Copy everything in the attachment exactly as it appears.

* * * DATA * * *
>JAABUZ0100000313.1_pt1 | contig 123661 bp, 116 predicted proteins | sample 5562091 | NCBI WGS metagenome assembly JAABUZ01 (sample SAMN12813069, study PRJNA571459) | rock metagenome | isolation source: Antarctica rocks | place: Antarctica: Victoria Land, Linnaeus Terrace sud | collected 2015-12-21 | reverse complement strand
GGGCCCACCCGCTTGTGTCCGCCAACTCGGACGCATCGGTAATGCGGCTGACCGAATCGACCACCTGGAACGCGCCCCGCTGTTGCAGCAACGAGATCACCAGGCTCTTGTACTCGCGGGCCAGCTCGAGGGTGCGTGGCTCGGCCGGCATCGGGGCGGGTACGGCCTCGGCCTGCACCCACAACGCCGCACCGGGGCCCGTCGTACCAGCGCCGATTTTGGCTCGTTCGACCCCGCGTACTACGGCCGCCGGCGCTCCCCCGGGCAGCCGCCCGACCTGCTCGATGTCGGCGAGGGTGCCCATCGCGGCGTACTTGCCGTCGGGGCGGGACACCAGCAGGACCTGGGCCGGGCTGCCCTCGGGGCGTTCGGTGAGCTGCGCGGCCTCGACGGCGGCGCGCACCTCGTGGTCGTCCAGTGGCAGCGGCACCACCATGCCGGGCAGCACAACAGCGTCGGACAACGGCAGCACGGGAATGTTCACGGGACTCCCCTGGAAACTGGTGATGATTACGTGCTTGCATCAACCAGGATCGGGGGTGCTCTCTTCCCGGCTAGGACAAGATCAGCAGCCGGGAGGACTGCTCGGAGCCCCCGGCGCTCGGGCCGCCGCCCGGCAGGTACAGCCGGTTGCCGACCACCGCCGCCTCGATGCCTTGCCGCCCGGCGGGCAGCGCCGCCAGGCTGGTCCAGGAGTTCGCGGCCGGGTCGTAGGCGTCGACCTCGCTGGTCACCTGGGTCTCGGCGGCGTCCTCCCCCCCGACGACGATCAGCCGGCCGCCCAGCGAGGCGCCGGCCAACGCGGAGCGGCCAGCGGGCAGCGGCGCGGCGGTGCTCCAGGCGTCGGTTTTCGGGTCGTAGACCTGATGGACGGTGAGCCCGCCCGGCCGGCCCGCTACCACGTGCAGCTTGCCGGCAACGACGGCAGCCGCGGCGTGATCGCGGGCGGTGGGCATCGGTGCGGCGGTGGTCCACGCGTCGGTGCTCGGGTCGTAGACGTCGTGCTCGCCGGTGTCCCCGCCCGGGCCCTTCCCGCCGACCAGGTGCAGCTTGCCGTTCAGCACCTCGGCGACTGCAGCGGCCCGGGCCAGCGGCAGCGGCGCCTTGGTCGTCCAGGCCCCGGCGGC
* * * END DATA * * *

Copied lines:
>JAABUZ0100000313.1_pt1 | contig 123661 bp, 116 predicted proteins | sample 5562091 | NCBI WGS metagenome assembly JAABUZ01 (sample SAMN12813069, study PRJNA571459) | rock metagenome | isolation source: Antarctica rocks | place: Antarctica: Victoria Land, Linnaeus Terrace sud | collected 2015-12-21 | reverse complement strand
GGGCCCACCCGCTTGTGTCCGCCAACTCGGACGCATCGGTAATGCGGCTGACCGAATCGACCACCTGGAACGCGCCCCGCTGTTGCAGCAACGAGATCACCAGGCTCTTGTACTCGCGGGCCAGCTCGAGGGTGCGTGGCTCGGCCGGCATCGGGGCGGGTACGGCCTCGGCCTGCACCCACAACGCCGCACCGGGGCCCGTCGTACCAGCGCCGATTTTGGCTCGTTCGACCCCGCGTACTACGGCCGCCGGCGCTCCCCCGGGCAGCCGCCCGACCTGCTCGATGTCGGCGAGGGTGCCCATCGCGGCGTACTTGCCGTCGGGGCGGGACACCAGCAGGACCTGGGCCGGGCTGCCCTCGGGGCGTTCGGTGAGCTGCGCGGCCTCGACGGCGGCGCGCACCTCGTGGTCGTCCAGTGGCAGCGGCACCACCATGCCGGGCAGCACAACAGCGTCGGACAACGGCAGCACGGGAATGTTCACGGGACTCCCCTGGAAACTGGTGATGATTACGTGCTTGCATCAACCAGGATCGGGGGTGCTCTCTTCCCGGCTAGGACAAGATCAGCAGCCGGGAGGACTGCTCGGAGCCCCCGGCGCTCGGGCCGCCGCCCGGCAGGTACAGCCGGTTGCCGACCACCGCCGCCTCGATGCCTTGCCGCCCGGCGGGCAGCGCCGCCAGGCTGGTCCAGGAGTTCGCGGCCGGGTCGTAGGCGTCGACCTCGCTGGTCACCTGGGTCTCGGCGGCGTCCTCCCCCCCGACGACGATCAGCCGGCCGCCCAGCGAGGCGCCGGCCAACGCGGAGCGGCCAGCGGGCAGCGGCGCGGCGGTGCTCCAGGCGTCGGTTTTCGGGTCGTAGACCTGATGGACGGTGAGCCCGCCCGGCCGGCCCGCTACCACGTGCAGCTTGCCGGCAACGACGGCAGCCGCGGCGTGATCGCGGGCGGTGGGCATCGGTGCGGCGGTGGTCCACGCGTCGGTGCTCGGGTCGTAGACGTCGTGCTCGCCGGTGTCCCCGCCCGGGCCCTTCCCGCCGACCAGGTGCAGCTTGCCGTTCAGCACCTCGGCGACTGCAGCGGCCCGGGCCAGCGGCAGCGGCGCCTTGGTCGTCCAGGCCCCGGCGGC